Shares of newly public search technology firm Elastic N.V. are soaring in Friday trading, opening up nearly double from their IPO price and holding onto gains an hour after the open. Elastic, based in Mountain View, Calif., (though it is officially incorporated in The Netherlands), saw its offering of 7 million shares many times over-subscribed. The price last night, $36, was above an expected offering range of $33 to $35. That range was itself up from an initial expected range of $26 to $29. The offering will raise $252 million for the company, based on its selling 7 million shares.
ZipRecruiter raised $156 million in Series B venture funding with plans to expand its machine learning and artificial intelligence infrastructure and grow internationally. The online recruiting marketplace, which has raised $219 million in total venture funding, hatched in 2010 as a service that enables companies to post job listing in multiple places. Since then, ZipRecruiter has pivoted from a volume play to one focused on using machine learning, deep learning and artificial intelligence to bring quality candidates to companies. ZipRecruiter has received more than 430 million applications for jobs at more than 1.5 million businesses since 2010. The company has a large small business customer base, the its enterprise footprint is growing at a rapid clip.
With the advantage of two sets of eyes and ears, one of us got the news live while the other just saw it in a series of cryptic text messages upon landing at Newark Airport a couple hours later: Cloudera and Hortonworks are entering a merger of equals that sees Cloudera stockholders owning roughly 60% of the combined company. Larry Dignan delivered the news flash yesterday: It puts together a company with roughly a $5 billion valuation and $750 million in revenues, with players that have been slowly advancing toward cash flow positive balance sheets. Until now, we thought that IBM would have been the more likely suitor for Hortonworks, given an OEM relationship that was finding increasing commercial traction. But as IBM of late has been busily pivoting the future of its business from Watson cognitive computing toward a boarder implementation of AI, not to mention the urgency of building the IBM Cloud business, there's been bigger fish to fry. The deal brings together two formerly fierce rivals.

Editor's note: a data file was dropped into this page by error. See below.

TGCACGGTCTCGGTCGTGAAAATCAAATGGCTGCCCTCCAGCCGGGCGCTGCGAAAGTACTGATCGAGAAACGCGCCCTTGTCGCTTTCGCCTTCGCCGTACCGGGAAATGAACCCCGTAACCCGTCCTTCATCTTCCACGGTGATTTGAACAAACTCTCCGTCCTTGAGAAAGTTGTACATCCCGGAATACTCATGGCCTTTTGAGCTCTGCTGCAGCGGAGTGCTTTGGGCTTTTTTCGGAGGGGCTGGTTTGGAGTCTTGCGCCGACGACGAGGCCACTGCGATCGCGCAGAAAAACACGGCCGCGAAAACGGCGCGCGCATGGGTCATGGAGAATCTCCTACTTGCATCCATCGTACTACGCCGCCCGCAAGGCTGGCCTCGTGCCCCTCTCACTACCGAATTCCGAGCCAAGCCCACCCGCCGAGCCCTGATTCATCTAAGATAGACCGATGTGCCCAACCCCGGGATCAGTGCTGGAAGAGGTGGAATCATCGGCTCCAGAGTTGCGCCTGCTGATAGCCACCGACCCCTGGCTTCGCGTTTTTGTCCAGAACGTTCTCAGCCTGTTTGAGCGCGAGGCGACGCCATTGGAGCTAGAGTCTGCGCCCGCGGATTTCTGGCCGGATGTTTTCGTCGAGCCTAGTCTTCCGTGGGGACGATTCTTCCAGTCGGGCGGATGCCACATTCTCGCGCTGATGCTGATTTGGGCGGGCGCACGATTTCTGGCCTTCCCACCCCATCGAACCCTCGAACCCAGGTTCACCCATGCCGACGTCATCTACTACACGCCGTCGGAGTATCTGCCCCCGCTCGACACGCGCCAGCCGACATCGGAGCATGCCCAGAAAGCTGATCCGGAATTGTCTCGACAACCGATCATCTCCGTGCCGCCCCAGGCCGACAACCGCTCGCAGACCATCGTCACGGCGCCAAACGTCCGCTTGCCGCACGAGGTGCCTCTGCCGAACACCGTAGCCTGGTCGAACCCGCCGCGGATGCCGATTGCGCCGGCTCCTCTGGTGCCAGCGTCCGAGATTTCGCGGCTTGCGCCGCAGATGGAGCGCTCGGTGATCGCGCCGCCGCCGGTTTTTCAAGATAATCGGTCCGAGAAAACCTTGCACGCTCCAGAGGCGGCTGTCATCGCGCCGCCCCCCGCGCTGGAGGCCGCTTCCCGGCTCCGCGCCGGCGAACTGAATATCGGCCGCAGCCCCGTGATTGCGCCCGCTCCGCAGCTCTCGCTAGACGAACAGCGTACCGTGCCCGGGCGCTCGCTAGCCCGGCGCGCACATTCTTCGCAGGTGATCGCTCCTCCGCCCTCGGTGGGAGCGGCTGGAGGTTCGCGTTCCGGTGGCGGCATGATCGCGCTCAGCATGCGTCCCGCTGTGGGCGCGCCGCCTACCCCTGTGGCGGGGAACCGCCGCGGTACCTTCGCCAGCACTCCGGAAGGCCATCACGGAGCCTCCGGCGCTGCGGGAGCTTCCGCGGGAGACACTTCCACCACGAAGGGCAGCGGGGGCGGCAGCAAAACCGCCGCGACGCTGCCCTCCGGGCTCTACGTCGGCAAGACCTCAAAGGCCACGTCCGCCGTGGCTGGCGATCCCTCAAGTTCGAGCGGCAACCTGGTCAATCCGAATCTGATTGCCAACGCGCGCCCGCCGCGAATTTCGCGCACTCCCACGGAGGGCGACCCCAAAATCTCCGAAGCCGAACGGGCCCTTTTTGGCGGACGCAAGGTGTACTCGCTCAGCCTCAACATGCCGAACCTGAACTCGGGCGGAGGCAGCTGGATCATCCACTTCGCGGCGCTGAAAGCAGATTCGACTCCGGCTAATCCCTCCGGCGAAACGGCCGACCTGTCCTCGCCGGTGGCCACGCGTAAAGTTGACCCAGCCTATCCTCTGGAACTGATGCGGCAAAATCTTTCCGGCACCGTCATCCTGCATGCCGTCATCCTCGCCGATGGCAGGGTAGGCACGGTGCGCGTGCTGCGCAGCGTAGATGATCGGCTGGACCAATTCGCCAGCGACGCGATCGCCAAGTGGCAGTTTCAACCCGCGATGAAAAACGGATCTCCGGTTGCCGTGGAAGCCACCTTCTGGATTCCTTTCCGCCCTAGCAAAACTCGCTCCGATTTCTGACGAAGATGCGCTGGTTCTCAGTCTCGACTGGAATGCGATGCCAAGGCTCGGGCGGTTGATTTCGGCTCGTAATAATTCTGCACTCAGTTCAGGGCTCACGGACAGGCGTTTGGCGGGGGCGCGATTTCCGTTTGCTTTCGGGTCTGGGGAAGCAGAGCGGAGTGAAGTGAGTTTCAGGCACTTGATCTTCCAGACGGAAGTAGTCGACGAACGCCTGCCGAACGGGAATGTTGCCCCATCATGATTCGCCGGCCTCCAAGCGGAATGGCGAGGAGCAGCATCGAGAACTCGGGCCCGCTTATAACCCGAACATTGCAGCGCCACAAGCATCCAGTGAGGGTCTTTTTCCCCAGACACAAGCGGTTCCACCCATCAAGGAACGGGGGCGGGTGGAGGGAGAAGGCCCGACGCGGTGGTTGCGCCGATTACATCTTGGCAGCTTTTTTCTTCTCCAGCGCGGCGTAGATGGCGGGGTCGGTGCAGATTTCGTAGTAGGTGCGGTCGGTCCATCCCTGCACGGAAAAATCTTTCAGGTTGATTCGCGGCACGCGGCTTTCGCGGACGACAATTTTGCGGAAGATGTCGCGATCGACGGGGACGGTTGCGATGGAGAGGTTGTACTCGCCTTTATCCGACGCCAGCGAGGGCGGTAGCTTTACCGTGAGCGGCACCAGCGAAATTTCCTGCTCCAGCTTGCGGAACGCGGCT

It's now a Fall ritual for me: emerge from the haze of summer, walk the kids to school and jump on the 34th Street crosstown over to Jacob Javits Convention Center. Once I get there, I badge up and join all my Big Data buddies who've come to town for Strata Data Conference New York, to show off what they did on their summer vacations. The other part of the ritual is to collect all the press releases and briefing notes and put together a summary of the news, including a few announcements from vendors who weren't even at the show. This post constitutes the 2018 edition of that summary. Typically, after so many briefings (I had 15 this year), some common themes emerge.
Renesas has announced the acquisition of Integrated Device Technology (IDT) in a deal worth $6.7 billion. On Tuesday, the Tokyo, Japan-based semiconductor manufacturer said the deal will add a number of "complementary product lines" to the Renesas lineup, which will support the firm's growth strategy. The acquisition has been agreed for $49 per IDT share, representing a premium of roughly 29.5 percent over IDT common stock price as of August 30. The all-cash transaction is worth approximately $6.7 billion (733 billion yen). Equity finance will not be raised for the transaction' instead, cash reserves and bank loans will provide the funding required.